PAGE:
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Islands and How They are Made

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A sandy atoll
Earth, stream and tree encircled by sea
Waves sweep the sand from my island.
— Robert Fripp

An island is a piece of land surrounded by water. Whether it is a tiny crag of rock in a lake, or the massive ice-covered expanse of Greenland, the same word is used.

Islands and Continents

The dictionary definition is more specific: 'a tract of land surrounded by water and smaller than a continent' (Merriam Webster). Australia is undoubtedly surrounded by water, but it is considered to be a continent. Even the supermass consisting of Europe, Asia and Africa could be considered to be an island, but traditionally, continents are not islands. There is no real dividing line between islands and continents other than tradition. This says that Australia is the smallest continent. Anything bigger is also a continent, while anything smaller is an island. So Greenland is the biggest island.


Islands are not distributed evenly across the Earth's oceans. Instead, they tend to be grouped into clumps known as archipelagoes. The biggest concentrations of such islands are:

  • Northwest Territories, Canada
  • Indonesia and the Phillippines
  • The Caribbean

'Freshwater' Islands

The Ile de la Cite, Paris.

Most islands are in the sea, but some are in lakes. The biggest island in a lake is Manitoulin Island in Lake Huron, Ontario, Canada. It is possible for such an island to have a lake on it, and indeed, Manitoulin Island does, in the form of Lake Manitou, so we have a lake on an island in a lake.

A third possibility, besides being in a lake or the sea, is for the island to be in a river. Here, the river splits into two channels, one going each side of the island. Such an island tends to be long and narrow.

One notable example of a river island is the Île de la Cité in the river Seine in Paris. Originally, the entire city of Paris was on this island, but as the city grew, it spread to the surrounding banks of the river. Now the island holds little more than the Cathedral of Notre Dame and the church of Saint-Chapelle.

Artificial Islands

While most islands are natural, some have been made by humankind. One example is the city of Venice which consists of hundreds of islands, each built by sinking wooden piles into the base of the Venetian lagoon, and then piling in stones and rubble. Before the city was built, there were just a few mudbanks.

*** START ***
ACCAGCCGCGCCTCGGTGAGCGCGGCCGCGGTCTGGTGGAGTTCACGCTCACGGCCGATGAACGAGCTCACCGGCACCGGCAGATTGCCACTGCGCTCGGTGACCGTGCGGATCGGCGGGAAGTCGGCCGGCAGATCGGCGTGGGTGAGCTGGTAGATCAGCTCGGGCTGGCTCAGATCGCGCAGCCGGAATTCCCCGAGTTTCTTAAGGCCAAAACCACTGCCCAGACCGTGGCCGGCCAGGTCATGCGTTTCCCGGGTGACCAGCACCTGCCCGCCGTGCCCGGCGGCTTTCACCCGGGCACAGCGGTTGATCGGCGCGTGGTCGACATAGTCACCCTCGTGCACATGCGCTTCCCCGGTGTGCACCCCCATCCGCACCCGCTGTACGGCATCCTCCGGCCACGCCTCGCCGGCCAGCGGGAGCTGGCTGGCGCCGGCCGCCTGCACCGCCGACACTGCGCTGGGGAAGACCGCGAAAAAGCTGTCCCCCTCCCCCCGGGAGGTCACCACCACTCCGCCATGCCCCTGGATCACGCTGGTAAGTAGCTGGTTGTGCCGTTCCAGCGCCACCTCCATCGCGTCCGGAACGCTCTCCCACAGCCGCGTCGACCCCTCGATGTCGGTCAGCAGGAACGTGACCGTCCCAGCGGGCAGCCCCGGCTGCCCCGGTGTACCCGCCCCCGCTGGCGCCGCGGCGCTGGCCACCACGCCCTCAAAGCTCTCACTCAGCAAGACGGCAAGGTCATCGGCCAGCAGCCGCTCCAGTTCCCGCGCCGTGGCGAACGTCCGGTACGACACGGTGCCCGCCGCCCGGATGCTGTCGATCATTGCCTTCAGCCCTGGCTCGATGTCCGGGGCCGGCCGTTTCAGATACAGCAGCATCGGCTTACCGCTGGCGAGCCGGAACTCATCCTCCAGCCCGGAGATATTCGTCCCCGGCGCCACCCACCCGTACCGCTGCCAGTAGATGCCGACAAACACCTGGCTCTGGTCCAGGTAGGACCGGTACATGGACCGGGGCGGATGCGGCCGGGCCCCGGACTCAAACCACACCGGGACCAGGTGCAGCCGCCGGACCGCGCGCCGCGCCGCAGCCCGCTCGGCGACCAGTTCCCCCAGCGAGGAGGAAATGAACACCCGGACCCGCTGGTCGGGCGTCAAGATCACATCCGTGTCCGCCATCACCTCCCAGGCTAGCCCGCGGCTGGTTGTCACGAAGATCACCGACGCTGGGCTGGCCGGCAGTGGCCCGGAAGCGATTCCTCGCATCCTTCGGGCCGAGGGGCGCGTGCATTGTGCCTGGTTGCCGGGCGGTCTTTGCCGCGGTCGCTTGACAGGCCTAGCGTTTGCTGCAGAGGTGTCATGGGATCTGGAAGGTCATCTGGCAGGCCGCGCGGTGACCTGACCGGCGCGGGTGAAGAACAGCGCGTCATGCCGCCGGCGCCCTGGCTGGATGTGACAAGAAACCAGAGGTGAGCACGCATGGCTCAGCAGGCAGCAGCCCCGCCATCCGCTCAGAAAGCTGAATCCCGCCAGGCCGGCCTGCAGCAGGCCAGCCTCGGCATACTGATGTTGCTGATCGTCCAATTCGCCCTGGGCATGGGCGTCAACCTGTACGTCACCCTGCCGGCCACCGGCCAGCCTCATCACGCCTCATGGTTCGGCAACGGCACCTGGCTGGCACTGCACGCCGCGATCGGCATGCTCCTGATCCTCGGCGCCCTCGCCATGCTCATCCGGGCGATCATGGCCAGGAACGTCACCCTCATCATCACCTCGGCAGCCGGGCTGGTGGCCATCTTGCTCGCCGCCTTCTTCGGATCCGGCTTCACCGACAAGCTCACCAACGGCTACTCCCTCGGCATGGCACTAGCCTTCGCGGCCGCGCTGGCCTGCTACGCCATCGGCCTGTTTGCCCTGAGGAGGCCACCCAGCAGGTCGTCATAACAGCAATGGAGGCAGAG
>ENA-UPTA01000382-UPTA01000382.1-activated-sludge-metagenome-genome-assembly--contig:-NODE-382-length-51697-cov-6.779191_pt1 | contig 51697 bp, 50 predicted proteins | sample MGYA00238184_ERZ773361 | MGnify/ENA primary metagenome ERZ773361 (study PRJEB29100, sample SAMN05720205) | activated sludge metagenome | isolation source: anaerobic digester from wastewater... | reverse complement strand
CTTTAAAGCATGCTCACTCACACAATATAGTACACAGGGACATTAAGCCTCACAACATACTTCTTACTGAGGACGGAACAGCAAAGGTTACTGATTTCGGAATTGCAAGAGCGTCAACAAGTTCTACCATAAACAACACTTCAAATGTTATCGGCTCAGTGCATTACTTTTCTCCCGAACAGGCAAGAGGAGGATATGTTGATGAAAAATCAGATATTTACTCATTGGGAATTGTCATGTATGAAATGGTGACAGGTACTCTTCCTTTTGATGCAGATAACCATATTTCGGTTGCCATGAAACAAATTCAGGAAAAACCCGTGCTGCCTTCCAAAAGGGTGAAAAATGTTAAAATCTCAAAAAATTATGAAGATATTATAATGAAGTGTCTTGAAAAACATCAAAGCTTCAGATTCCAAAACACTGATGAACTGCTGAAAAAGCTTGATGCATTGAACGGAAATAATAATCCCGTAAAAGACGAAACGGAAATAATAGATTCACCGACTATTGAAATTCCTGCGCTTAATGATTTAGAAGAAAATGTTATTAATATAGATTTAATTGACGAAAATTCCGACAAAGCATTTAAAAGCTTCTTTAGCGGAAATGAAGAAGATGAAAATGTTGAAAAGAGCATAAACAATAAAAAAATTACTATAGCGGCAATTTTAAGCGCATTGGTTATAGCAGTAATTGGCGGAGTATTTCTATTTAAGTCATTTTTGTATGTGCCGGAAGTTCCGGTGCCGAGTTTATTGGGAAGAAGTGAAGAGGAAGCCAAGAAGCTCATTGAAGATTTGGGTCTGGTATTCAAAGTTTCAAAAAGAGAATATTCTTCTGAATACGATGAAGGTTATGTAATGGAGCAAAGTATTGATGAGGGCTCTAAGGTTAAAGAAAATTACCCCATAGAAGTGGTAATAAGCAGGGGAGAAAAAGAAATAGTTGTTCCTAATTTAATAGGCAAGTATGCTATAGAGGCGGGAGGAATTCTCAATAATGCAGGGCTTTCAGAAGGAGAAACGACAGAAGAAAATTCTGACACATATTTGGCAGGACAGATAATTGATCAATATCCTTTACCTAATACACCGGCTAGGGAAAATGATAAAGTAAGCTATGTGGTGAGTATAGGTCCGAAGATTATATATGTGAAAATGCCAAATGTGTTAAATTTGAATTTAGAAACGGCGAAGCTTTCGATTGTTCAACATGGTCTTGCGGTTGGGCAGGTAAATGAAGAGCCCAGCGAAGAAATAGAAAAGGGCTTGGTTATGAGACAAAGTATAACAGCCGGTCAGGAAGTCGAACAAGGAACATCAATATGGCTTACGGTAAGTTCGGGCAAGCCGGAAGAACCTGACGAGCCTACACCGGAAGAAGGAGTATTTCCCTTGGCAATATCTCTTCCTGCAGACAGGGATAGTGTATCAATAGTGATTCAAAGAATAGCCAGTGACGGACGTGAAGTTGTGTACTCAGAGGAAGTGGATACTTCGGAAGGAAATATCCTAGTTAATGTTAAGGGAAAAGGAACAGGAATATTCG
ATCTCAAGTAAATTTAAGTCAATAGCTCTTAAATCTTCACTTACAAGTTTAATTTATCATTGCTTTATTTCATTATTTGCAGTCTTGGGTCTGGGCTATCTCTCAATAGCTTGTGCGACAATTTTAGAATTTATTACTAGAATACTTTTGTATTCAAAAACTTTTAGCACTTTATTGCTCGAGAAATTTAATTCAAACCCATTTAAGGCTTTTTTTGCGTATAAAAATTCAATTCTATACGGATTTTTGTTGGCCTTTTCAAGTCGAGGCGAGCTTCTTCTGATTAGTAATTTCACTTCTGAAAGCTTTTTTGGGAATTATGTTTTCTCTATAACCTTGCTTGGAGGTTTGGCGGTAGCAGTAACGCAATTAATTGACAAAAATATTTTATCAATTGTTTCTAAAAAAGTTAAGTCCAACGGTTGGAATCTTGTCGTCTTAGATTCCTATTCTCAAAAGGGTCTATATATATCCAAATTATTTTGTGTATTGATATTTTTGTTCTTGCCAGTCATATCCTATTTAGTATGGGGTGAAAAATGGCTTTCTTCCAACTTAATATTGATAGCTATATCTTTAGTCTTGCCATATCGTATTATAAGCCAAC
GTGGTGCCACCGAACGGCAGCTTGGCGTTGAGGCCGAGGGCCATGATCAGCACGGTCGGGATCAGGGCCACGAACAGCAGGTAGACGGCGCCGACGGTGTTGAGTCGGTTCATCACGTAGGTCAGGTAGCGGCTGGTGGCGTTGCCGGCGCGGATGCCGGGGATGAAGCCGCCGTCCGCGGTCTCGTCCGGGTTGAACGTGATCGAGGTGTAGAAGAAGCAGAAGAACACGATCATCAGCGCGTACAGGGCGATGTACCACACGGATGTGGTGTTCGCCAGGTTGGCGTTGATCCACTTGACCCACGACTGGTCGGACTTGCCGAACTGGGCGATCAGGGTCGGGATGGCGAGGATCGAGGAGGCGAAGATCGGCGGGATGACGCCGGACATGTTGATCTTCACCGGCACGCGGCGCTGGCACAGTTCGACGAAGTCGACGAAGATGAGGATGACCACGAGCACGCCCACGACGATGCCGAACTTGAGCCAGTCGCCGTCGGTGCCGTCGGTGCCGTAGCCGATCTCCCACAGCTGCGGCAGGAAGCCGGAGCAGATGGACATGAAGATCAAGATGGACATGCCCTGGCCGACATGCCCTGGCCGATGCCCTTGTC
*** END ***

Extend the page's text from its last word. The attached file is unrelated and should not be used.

Another type of artificial island is the Peloponnese in Greece. This huge hunk of land, equivalent in size to Wales or Massachusetts, was a peninsula until the end of the 19th Century. In 1890, a deep canal was cut across the narrowest point of the isthmus, effectively separating the Peloponnese from mainland Greece and making it into an island.

How Natural Rocky Islands are Created

There are five main ways in which islands made of rock are created.

1. Flooded Continents

The exact level of the oceans is somewhat variable and depends very much on how much of the world's water is locked in the icecaps at the north and south poles. Some parts of continents are low enough that when the sea level rises, the higher parts become islands. For example, during the last ice age, sea levels were much lower; Ireland and Great Britain were connected to the mainland. As the ice melted, they became islands, but they are still part of the continent of Europe. If sea levels continue to rise due to global warming, parts of Denmark and possibly the 'leg' of Italy will become islands. Islands formed by flooding a continent are easily identifiable because the sea between them and the rest of the continent is shallow.

2. Chunks of Continent that Break Off

The continents are on giant plates of rock known as 'tectonic plates', floating on the magma of the Earth's mantle. Sometimes, due to fractures deep within the earth, portions of a continent can break off and go in a different direction. They become mini-continents, but are known as islands. Such islands include New Zealand, Madagascar and Greenland. You can tell this sort of island because they are large and separated from the continent by deep sea.

3. Island Arcs

Most islands in the worlds are created as Island Arcs. These are long curved lines of small volcanic islands. Examples include the islands of the Caribbean, the South Sandwich Islands in the Southern Ocean and the Marianas and Aleutian Islands in the Pacific.

Where an ocean floor tectonic plate collides with another ocean floor plate, the denser plate is pushed under the less dense one. It bends downward at an angle of 30 - 40° and continues on downwards into the hot mantle. Because the plate is part of a sphere and is being folded at the plate boundary, the boundary will form a curved line along the Earth's surface. As the folded plate is pushed further into the heat, it starts to melt, and the lighter material in the melting plate bubbles up, puncturing the upper plate and forming a line of volcanoes. Because the boundary is curved, the line of volcanoes will also be curved, and an island arc is formed.

A very good example of an island arc is the Antilles, the line of islands that separate the Caribbean Sea from the Atlantic Ocean. They lie on the boundary between the Caribbean tectonic plate and the plate that forms the western Atlantic floor.

4. Hotspots